|Methods/practices for greater economic efficiency||0||0||0||0||3.5||0||6.9||11.7||82.8||70.6||6.9||17.6|
|New or improved practices for ecologically sensitive management||0||0||0||6.0||0||0||27.6||17.6||62.0||58.8||10.3||17.6|
|New or improved practices that will enhance clientele/supervisor's acceptance and/or appreciation||0||0||0||0||0||0||10.3||11.7||79.3||52.9||10.3||35.3|
|New practices learned or improvement of existing practices||0||0||0||0||0||0||10.3||11.7||82.8||23.5||6.9||64.7|
There were also drawbacks associated with the transition to a completely online course. Foremost was the resistance to online learning by some students in the course. As nontraditional students, many had never taken part in an online educational seminar and may not have known what to expect. There was also a technology gap for both faculty and students that led to technical difficulties, though it should be noted that the incidence of these was much lower in 2015 than in 2014. Despite these minor problems, the class to date has been considered an unqualified success by nearly all the instructors and students who have participated.
The Future of Turfgrass Short Course Education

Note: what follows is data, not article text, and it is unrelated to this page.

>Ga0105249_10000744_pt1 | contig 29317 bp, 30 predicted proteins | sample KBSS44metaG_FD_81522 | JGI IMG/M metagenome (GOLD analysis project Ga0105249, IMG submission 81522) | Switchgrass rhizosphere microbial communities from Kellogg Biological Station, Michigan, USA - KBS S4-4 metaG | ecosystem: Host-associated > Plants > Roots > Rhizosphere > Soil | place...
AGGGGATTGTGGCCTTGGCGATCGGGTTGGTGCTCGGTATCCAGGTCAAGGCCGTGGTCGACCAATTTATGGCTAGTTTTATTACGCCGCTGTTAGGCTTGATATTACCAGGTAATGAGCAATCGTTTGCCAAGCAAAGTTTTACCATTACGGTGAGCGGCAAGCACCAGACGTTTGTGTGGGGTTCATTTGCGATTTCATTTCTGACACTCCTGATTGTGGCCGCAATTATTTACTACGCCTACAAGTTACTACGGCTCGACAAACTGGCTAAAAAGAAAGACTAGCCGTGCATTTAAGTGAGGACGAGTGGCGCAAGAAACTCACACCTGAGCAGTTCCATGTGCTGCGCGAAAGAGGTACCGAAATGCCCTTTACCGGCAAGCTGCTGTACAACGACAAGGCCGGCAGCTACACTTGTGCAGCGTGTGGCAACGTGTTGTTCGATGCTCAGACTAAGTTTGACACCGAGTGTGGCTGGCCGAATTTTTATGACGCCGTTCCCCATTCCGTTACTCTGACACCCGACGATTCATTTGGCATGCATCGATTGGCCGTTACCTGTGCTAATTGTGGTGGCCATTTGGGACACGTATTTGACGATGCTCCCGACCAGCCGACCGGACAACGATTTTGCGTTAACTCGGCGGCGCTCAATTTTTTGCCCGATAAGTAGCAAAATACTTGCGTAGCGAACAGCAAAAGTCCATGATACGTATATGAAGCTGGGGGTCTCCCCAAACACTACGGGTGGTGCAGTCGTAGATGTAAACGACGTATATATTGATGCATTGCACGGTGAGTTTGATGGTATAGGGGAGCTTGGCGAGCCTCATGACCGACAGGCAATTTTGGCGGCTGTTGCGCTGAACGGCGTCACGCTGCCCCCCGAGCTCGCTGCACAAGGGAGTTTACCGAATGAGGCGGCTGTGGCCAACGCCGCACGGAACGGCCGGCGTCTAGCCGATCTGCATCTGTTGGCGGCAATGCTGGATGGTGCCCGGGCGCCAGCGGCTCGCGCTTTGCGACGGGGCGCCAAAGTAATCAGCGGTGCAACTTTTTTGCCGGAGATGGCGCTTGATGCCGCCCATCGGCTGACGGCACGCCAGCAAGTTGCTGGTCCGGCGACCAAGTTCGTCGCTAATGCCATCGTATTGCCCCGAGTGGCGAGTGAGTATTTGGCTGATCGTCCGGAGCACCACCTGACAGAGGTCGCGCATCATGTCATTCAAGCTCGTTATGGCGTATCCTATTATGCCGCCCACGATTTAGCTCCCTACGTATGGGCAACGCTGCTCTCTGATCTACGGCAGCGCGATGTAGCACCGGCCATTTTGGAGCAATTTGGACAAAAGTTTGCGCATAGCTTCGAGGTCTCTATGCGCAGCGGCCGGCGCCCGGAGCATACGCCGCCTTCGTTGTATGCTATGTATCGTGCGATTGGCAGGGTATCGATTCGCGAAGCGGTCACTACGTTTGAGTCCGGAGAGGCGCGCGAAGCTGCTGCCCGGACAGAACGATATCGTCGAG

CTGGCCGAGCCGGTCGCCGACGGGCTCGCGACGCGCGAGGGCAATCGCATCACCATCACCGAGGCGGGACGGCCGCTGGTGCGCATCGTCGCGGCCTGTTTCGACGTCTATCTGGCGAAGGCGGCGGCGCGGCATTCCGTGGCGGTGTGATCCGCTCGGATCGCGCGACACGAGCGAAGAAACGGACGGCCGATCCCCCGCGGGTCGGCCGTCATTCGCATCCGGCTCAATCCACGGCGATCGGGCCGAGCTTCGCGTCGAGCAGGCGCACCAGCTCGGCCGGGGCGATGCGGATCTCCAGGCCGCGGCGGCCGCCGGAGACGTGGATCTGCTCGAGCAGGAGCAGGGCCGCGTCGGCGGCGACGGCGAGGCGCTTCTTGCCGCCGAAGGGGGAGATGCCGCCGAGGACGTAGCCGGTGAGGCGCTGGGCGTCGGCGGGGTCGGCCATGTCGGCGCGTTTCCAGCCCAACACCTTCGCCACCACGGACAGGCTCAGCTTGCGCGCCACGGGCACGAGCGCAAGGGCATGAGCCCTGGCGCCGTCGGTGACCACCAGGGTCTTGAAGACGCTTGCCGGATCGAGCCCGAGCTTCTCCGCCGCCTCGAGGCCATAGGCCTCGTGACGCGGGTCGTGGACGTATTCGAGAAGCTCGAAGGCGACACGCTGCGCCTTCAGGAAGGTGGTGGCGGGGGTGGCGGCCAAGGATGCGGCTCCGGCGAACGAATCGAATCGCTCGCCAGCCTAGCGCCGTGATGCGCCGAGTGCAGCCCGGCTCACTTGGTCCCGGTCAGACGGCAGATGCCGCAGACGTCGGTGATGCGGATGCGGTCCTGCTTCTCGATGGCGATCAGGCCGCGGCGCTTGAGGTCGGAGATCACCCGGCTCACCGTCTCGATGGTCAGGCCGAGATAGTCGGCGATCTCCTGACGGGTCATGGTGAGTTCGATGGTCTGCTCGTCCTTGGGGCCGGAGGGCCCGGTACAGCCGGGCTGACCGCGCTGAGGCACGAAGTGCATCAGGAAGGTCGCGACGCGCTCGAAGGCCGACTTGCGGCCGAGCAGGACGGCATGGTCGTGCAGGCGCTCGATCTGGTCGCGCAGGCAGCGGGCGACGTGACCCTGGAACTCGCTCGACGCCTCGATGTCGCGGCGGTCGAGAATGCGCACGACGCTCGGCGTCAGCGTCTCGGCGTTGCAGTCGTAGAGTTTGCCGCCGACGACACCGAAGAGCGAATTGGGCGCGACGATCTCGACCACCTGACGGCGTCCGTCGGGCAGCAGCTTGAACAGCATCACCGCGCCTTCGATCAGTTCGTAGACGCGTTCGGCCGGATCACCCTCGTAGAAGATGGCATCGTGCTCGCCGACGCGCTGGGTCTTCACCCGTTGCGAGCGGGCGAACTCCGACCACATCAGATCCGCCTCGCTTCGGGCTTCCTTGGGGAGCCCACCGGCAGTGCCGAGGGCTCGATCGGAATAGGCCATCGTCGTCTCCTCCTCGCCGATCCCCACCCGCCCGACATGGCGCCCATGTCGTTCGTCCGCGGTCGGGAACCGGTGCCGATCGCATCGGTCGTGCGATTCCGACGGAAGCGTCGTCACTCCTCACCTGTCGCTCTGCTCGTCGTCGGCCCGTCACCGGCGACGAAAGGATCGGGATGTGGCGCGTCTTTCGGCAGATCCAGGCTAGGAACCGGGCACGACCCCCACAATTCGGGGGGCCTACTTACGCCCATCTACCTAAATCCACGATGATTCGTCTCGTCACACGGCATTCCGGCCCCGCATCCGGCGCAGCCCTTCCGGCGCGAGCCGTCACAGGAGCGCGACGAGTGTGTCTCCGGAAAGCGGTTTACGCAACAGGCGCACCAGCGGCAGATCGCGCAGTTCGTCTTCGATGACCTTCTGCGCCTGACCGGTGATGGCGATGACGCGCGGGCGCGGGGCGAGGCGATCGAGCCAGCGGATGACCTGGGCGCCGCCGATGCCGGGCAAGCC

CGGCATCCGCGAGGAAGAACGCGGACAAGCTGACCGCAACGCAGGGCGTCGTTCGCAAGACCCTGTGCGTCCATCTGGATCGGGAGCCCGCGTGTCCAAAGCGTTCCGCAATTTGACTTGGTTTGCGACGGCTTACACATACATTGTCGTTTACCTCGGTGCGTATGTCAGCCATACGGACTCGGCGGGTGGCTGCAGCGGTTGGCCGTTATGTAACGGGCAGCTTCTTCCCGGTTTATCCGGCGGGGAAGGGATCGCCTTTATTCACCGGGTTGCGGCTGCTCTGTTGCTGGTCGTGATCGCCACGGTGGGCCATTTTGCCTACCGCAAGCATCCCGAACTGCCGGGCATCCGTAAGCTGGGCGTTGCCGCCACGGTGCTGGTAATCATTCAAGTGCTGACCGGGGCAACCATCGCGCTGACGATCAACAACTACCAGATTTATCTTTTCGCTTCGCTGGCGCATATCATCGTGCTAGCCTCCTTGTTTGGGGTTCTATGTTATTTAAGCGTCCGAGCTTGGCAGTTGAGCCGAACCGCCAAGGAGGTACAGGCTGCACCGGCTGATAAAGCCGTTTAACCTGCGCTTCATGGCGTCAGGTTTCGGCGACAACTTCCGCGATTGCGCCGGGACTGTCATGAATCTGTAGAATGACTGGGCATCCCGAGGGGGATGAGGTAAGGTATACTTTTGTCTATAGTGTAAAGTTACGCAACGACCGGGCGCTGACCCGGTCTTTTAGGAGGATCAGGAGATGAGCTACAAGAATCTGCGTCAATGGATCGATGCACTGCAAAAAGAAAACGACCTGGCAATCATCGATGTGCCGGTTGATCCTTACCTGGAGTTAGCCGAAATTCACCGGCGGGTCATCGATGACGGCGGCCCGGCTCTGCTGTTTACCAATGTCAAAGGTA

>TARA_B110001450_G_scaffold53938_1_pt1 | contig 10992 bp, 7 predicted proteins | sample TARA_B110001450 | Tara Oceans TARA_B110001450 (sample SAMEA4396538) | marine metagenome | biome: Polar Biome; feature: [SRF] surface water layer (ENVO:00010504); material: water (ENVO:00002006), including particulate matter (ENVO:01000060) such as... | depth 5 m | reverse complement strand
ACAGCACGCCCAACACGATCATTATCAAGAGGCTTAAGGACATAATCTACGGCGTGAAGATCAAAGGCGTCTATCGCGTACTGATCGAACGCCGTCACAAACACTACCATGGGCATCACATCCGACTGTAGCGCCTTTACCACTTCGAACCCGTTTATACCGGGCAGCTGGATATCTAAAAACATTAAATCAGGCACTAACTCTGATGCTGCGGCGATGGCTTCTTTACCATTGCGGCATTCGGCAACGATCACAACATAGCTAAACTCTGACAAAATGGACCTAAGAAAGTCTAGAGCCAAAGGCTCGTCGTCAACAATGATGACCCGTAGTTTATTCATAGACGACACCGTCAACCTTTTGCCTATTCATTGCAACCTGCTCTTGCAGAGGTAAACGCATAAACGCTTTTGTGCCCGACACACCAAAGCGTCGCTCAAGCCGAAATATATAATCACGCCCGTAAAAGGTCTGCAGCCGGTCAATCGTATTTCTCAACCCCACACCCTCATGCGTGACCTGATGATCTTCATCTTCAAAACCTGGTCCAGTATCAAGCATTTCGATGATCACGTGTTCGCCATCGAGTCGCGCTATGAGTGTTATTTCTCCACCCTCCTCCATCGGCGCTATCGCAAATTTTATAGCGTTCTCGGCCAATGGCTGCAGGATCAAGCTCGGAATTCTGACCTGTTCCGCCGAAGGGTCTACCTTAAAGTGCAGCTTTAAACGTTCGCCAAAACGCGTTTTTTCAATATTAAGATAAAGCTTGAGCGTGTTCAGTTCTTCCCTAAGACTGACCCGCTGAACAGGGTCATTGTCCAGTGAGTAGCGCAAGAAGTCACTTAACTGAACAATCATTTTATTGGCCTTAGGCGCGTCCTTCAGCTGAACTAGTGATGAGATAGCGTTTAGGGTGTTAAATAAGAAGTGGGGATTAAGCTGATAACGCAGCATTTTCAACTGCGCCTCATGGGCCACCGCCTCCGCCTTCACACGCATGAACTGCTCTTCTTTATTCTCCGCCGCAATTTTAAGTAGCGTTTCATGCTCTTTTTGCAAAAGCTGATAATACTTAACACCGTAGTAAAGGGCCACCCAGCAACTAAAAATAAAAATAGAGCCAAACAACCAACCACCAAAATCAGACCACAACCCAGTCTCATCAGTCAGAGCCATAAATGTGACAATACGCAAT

The use of short courses will remain a staple of turfgrass management for years to come, and their importance in educating the industry may even increase in the future. Enrollment in traditional 4-year university turf programs has declined at most institutions for a variety of reasons (Richman, 2014), and workers entering the turfgrass industry will likely require continuing education from nontraditional sources (Patton & Reicher, 2011). Short courses, and, in particular, interactive and online short courses such as the Great Lakes School of Turfgrass Science, may be particularly attractive to these potential students. Though lack of support and accreditation from universities may hamper online short course growth, benefits such as flexibility and the opportunity for interaction between students and experts make online courses such as the Great Lakes School of Turfgrass Science increasingly valuable tools in educating the turfgrass industry workforce.